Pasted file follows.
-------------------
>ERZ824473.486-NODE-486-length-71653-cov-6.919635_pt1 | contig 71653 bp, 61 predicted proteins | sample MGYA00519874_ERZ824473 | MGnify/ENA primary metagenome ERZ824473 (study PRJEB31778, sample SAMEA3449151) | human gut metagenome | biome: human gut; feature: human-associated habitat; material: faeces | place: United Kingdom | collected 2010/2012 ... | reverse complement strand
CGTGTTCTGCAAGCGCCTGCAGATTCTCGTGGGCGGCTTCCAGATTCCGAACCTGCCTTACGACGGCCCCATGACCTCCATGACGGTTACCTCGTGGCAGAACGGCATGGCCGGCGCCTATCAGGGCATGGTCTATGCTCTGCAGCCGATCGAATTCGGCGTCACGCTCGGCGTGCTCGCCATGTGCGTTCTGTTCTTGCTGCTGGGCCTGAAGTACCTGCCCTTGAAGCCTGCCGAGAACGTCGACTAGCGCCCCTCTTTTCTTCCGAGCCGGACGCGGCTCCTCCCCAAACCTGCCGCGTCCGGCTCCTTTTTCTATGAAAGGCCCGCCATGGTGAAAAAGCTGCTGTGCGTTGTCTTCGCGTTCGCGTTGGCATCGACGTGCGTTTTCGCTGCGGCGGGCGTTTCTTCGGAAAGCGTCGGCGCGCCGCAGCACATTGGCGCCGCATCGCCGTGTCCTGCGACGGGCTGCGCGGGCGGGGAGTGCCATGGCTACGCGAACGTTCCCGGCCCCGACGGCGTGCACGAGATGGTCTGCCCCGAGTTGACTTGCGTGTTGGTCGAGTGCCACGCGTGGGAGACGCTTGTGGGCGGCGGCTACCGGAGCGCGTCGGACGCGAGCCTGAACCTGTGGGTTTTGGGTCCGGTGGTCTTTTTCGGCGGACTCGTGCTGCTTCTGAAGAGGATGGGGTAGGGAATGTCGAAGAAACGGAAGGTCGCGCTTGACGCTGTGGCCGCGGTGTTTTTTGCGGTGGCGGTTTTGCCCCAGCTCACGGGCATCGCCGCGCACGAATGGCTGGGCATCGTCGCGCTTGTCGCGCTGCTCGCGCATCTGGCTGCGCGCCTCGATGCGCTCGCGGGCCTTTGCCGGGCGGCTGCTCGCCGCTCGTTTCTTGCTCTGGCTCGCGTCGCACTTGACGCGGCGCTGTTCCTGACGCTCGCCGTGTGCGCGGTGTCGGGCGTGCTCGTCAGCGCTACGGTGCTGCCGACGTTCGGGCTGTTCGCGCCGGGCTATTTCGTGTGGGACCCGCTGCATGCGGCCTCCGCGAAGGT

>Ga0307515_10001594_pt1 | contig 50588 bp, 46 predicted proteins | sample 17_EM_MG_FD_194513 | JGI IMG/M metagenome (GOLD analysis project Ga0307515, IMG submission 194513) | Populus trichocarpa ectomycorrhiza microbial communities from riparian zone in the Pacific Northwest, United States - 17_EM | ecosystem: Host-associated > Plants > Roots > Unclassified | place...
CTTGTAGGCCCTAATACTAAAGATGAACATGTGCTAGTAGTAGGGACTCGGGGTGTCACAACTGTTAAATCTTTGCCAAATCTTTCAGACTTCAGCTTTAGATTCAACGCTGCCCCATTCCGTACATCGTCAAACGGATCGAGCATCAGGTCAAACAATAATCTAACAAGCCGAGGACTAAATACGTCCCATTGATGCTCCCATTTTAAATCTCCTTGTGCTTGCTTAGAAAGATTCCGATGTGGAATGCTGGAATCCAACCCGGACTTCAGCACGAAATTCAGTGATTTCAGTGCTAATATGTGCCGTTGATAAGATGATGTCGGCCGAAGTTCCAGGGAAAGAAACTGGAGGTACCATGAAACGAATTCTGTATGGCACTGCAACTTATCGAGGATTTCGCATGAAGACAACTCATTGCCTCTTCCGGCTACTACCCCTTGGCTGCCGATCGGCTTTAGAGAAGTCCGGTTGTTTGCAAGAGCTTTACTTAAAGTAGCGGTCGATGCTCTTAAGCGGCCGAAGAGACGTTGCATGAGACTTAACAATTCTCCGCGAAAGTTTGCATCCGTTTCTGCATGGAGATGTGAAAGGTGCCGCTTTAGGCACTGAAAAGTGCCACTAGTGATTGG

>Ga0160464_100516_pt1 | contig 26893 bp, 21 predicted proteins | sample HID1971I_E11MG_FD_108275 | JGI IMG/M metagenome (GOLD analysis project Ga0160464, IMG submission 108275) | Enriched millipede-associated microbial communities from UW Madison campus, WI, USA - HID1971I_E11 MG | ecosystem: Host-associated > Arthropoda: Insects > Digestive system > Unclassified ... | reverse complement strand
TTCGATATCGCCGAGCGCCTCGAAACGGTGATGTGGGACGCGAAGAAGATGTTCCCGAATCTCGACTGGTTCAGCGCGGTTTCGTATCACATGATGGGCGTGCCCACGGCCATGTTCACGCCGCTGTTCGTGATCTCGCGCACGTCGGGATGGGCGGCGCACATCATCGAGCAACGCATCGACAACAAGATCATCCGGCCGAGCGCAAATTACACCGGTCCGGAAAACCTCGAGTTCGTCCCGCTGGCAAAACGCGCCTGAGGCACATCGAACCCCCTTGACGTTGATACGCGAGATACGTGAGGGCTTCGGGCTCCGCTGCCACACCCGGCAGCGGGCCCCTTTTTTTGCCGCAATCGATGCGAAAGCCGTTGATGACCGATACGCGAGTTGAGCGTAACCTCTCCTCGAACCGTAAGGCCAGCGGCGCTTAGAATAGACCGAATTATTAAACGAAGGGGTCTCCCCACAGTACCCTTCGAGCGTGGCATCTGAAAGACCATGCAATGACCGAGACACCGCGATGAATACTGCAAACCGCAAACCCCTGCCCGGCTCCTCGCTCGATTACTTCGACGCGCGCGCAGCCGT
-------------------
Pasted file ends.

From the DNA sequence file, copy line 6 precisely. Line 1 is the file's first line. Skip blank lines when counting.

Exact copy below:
TTCGATATCGCCGAGCGCCTCGAAACGGTGATGTGGGACGCGAAGAAGATGTTCCCGAATCTCGACTGGTTCAGCGCGGTTTCGTATCACATGATGGGCGTGCCCACGGCCATGTTCACGCCGCTGTTCGTGATCTCGCGCACGTCGGGATGGGCGGCGCACATCATCGAGCAACGCATCGACAACAAGATCATCCGGCCGAGCGCAAATTACACCGGTCCGGAAAACCTCGAGTTCGTCCCGCTGGCAAAACGCGCCTGAGGCACATCGAACCCCCTTGACGTTGATACGCGAGATACGTGAGGGCTTCGGGCTCCGCTGCCACACCCGGCAGCGGGCCCCTTTTTTTGCCGCAATCGATGCGAAAGCCGTTGATGACCGATACGCGAGTTGAGCGTAACCTCTCCTCGAACCGTAAGGCCAGCGGCGCTTAGAATAGACCGAATTATTAAACGAAGGGGTCTCCCCACAGTACCCTTCGAGCGTGGCATCTGAAAGACCATGCAATGACCGAGACACCGCGATGAATACTGCAAACCGCAAACCCCTGCCCGGCTCCTCGCTCGATTACTTCGACGCGCGCGCAGCCGT